What is a DNS?

A domain name system (DNS) takes a human-friendly internet address, such as Website.com, and translates it into a computer-friendly IP address a web browser can use to find and display a website. DNS is often described as the ‚ phone book of the internet that does the heavy lifting of remembering the ‚ phone number of a website so humans only have to know the name.


Here’s an example of how DNS works:

Let’s say you want to visit the website “www.example.com” in your web browser. When you enter the domain name into the browser’s address bar and press Enter, your device sends a DNS query to a DNS resolver (often provided by your Internet Service Provider or a third-party DNS service).

The DNS resolver checks its local cache to see if it already has the IP address for “www.example.com” stored. If not, it forwards the query to a DNS root server, which then directs it to the appropriate top-level domain (TLD) server responsible for “.com” domains.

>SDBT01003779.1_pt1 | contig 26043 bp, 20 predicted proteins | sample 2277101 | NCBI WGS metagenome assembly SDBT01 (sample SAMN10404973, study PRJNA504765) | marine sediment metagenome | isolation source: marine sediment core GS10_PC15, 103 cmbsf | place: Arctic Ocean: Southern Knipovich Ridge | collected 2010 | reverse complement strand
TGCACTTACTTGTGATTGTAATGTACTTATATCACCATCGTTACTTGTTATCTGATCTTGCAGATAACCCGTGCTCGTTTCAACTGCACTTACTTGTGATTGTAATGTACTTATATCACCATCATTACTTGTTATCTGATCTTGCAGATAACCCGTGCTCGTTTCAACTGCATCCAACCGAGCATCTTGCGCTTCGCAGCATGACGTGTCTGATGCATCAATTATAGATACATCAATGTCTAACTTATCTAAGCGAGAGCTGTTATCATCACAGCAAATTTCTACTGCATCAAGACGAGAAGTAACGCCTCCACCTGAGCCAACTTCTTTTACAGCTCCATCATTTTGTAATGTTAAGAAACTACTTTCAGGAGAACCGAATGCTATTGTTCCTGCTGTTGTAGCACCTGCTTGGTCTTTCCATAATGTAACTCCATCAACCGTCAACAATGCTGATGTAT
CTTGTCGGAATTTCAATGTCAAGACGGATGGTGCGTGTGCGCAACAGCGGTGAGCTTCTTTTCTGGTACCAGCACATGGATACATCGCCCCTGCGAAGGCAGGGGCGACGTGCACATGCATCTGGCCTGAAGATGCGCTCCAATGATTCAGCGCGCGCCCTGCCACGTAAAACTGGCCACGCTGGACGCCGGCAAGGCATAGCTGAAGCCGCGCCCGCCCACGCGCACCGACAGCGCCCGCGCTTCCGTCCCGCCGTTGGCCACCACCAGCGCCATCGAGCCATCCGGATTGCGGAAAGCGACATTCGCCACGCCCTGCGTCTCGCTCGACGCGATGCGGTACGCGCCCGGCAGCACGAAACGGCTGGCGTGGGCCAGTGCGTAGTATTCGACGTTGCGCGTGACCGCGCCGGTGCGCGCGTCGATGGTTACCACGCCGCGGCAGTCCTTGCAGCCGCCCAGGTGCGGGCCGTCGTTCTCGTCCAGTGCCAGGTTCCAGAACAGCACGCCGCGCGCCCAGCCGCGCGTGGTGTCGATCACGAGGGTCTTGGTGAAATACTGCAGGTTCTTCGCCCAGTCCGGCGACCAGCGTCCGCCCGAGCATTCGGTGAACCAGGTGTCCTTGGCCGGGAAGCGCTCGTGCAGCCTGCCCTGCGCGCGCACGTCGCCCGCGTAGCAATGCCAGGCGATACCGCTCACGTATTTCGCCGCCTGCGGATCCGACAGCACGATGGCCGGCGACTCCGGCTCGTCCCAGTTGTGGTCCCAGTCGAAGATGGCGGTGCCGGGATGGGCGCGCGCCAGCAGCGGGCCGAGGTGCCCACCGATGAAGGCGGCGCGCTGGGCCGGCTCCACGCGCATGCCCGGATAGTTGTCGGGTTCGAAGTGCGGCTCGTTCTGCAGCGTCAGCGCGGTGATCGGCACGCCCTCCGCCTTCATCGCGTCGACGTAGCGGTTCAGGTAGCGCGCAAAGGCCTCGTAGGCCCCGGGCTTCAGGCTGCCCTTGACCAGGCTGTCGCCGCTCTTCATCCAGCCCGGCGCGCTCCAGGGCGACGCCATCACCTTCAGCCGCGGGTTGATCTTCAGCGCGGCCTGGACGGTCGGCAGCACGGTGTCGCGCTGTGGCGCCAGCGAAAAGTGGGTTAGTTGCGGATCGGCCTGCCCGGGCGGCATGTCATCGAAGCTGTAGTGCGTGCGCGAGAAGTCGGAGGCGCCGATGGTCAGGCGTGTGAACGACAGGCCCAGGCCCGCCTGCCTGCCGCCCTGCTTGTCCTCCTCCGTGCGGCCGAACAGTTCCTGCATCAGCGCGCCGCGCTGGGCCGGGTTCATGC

The TLD server responds with the IP address of the authoritative nameserver for “example.com.” The resolver then queries the authoritative nameserver for “example.com,” which provides the IP address associated with “www.example.com.”

Finally, armed with the IP address, your device connects to the web server hosting “www.example.com,” the website is displayed in your browser.

In this example, DNS acts as the internet’s address book, translating human-readable domain names into the numerical IP addresses required for devices to communicate over the internet.

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